Markowski v. Securities and Exchange Commission

274 F.3d 525 (2001)

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Markowski v. Securities and Exchange Commission

United States Court of Appeals for the District of Columbia Circuit
274 F.3d 525 (2001)

Facts

Michael J. Markowski (plaintiff) was the majority shareholder in and an executive of broker-dealer Global America, Inc. (Global). Joseph Riccio (plaintiff) was Global’s trader. Global was registered with the National Association of Securities Dealers (NASD). In June 1990, Global underwrote an initial public offering (IPO) of the stock of Mountaintop Corporation. Global accounted for the majority of the sales and purchases of Mountaintop stock in Mountaintop’s post-IPO market. In July 1998, the NASD determined that Markowski and Riccio violated the federal securities laws and several NASD Conduct Rules by engaging in manipulative, deceptive, and fraudulent conduct. Specifically, Markowski and Riccio allegedly manipulated the price of Mountaintop’s stock by maintaining high bid prices and buying all unwanted Mountaintop stock. Indeed, upon Global’s cessation of business, Mountaintop’s stock dropped approximately 75 percent in one day. The NASD ordered that Markowski and Riccio be censured and barred from associating with any NASD member and fined them both. Markowski and Riccio appealed to the Securities and Exchange Commission (SEC) (defendant), arguing they did nothing improper because their activities did not involve fictitious transactions (e.g., trades in which the same buyers and sellers exchange a security to make it seem more widely traded). However, the SEC decided that compliance with the Securities Exchange Act of 1934 is determined solely on the alleged violator’s intent to manipulate the market and not whether the relevant trades were nonfictitious. Finding such intent here, the SEC rejected Markowski and Riccio’s appeal and their request for reconsideration. Markowski and Riccio sought judicial review of the SEC’s decision. They again argued that they could not be liable for nonfictitious trades and that the fact that Global lost more than one million dollars on the Mountaintop transactions showed they did not act with scienter (i.e., an intent to deceive) nor did they manipulate the market.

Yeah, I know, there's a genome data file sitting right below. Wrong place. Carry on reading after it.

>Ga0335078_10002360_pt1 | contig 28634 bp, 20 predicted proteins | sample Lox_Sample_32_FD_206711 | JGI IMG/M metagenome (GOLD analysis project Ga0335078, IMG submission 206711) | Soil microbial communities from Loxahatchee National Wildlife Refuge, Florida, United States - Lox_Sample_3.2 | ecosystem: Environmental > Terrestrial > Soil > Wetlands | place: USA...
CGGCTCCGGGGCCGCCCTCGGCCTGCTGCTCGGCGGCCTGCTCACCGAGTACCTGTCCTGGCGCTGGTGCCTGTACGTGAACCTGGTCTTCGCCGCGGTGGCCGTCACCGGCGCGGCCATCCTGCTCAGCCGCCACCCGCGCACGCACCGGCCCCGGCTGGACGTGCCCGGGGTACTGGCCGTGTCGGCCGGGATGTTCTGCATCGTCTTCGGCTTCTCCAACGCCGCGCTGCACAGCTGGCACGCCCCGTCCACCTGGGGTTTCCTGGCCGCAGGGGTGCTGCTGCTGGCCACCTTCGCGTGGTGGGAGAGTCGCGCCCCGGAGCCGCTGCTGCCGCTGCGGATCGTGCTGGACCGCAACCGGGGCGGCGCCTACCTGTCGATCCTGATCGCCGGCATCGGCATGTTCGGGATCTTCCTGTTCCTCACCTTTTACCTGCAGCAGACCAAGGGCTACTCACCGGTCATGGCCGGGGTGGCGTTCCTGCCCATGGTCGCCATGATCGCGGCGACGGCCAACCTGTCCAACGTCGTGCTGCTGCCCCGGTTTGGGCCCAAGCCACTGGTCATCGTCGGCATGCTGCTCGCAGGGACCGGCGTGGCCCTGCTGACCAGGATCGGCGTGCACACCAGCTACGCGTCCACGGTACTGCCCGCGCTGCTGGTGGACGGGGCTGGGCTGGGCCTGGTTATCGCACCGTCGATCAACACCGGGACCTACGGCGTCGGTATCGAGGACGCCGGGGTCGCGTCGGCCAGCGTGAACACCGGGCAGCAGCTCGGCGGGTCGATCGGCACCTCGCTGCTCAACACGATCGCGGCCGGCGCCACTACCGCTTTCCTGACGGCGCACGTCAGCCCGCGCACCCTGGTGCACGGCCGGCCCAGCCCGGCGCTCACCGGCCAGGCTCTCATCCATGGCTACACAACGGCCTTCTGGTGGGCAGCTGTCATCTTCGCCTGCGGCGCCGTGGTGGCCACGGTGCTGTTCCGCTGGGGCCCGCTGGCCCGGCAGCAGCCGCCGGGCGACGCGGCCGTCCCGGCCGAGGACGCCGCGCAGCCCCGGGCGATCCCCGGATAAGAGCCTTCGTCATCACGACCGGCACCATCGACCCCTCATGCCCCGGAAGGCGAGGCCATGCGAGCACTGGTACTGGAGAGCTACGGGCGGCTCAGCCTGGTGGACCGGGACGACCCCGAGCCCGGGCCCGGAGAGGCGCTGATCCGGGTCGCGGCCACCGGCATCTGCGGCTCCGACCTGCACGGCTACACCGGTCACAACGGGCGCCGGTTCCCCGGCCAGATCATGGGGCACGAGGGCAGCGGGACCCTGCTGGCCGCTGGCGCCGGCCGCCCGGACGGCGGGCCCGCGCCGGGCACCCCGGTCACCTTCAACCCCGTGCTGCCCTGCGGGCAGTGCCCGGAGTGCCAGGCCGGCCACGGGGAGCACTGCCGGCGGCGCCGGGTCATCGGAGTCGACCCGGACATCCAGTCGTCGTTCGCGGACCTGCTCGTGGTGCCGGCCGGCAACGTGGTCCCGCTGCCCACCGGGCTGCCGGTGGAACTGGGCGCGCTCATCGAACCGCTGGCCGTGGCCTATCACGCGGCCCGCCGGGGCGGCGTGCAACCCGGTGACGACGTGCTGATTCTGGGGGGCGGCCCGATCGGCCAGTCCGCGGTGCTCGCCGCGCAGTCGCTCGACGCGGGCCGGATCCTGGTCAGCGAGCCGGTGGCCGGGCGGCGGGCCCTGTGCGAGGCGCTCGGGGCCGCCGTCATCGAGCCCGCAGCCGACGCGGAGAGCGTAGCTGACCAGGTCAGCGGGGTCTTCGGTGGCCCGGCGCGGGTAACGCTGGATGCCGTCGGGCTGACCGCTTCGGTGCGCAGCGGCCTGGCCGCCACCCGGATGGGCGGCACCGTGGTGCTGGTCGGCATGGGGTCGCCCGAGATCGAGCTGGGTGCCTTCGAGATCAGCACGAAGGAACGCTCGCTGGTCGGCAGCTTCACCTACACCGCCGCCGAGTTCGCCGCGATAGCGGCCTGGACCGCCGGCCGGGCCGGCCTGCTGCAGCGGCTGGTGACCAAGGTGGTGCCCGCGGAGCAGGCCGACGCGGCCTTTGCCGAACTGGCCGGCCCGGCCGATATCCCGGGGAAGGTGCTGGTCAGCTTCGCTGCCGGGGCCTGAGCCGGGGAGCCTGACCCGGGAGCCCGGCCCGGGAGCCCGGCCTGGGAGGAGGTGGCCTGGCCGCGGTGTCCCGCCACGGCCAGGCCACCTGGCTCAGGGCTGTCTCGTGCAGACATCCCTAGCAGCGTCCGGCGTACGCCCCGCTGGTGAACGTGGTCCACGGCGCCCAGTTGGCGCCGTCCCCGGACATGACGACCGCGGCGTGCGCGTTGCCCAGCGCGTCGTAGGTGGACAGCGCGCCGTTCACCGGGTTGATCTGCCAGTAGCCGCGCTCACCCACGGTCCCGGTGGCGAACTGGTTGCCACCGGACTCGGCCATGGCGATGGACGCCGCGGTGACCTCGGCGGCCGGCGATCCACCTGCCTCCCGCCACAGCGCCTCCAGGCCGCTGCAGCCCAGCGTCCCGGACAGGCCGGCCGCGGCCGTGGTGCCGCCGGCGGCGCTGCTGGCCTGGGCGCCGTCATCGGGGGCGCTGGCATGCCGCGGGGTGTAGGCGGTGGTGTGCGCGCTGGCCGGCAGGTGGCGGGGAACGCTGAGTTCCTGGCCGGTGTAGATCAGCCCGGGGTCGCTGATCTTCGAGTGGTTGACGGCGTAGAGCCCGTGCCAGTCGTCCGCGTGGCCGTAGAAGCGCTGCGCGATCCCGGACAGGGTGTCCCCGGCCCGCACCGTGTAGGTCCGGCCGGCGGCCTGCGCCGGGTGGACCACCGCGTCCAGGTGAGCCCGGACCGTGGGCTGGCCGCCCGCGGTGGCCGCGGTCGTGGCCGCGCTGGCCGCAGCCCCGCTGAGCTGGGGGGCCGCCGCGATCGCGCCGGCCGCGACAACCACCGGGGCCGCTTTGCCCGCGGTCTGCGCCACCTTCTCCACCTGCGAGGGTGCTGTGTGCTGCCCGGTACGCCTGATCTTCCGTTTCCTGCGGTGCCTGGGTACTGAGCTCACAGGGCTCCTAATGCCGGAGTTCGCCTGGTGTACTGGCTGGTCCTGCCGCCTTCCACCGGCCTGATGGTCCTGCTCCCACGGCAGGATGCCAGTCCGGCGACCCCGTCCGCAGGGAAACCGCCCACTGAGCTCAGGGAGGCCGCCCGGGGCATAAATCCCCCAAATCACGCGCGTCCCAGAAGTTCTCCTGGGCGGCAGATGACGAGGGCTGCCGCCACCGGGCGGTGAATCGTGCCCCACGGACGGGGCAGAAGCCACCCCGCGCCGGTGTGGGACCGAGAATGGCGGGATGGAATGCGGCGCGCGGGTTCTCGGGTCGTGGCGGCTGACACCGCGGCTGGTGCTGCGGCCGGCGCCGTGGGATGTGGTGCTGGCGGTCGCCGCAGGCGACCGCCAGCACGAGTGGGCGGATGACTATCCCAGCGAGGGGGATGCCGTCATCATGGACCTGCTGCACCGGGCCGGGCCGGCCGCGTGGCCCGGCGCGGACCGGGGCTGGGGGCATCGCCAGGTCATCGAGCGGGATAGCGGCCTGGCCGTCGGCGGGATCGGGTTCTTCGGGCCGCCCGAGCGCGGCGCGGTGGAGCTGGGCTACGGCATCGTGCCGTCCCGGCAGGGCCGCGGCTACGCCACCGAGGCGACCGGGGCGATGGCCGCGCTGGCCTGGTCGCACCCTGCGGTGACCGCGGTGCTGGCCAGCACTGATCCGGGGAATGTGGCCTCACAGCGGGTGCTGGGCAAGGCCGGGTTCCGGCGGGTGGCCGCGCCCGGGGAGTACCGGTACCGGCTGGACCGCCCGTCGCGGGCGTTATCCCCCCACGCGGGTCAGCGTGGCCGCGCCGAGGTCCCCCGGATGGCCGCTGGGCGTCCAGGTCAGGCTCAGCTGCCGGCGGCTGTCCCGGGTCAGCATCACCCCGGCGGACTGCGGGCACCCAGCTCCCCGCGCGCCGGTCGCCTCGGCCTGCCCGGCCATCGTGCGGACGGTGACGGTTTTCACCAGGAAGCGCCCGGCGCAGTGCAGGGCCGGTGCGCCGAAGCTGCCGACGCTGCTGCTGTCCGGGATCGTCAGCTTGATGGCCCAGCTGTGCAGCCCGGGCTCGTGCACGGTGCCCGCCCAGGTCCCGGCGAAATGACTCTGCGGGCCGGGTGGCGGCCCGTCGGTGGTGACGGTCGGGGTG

Rule of Law

Issue

Holding and Reasoning (Williams, J.)

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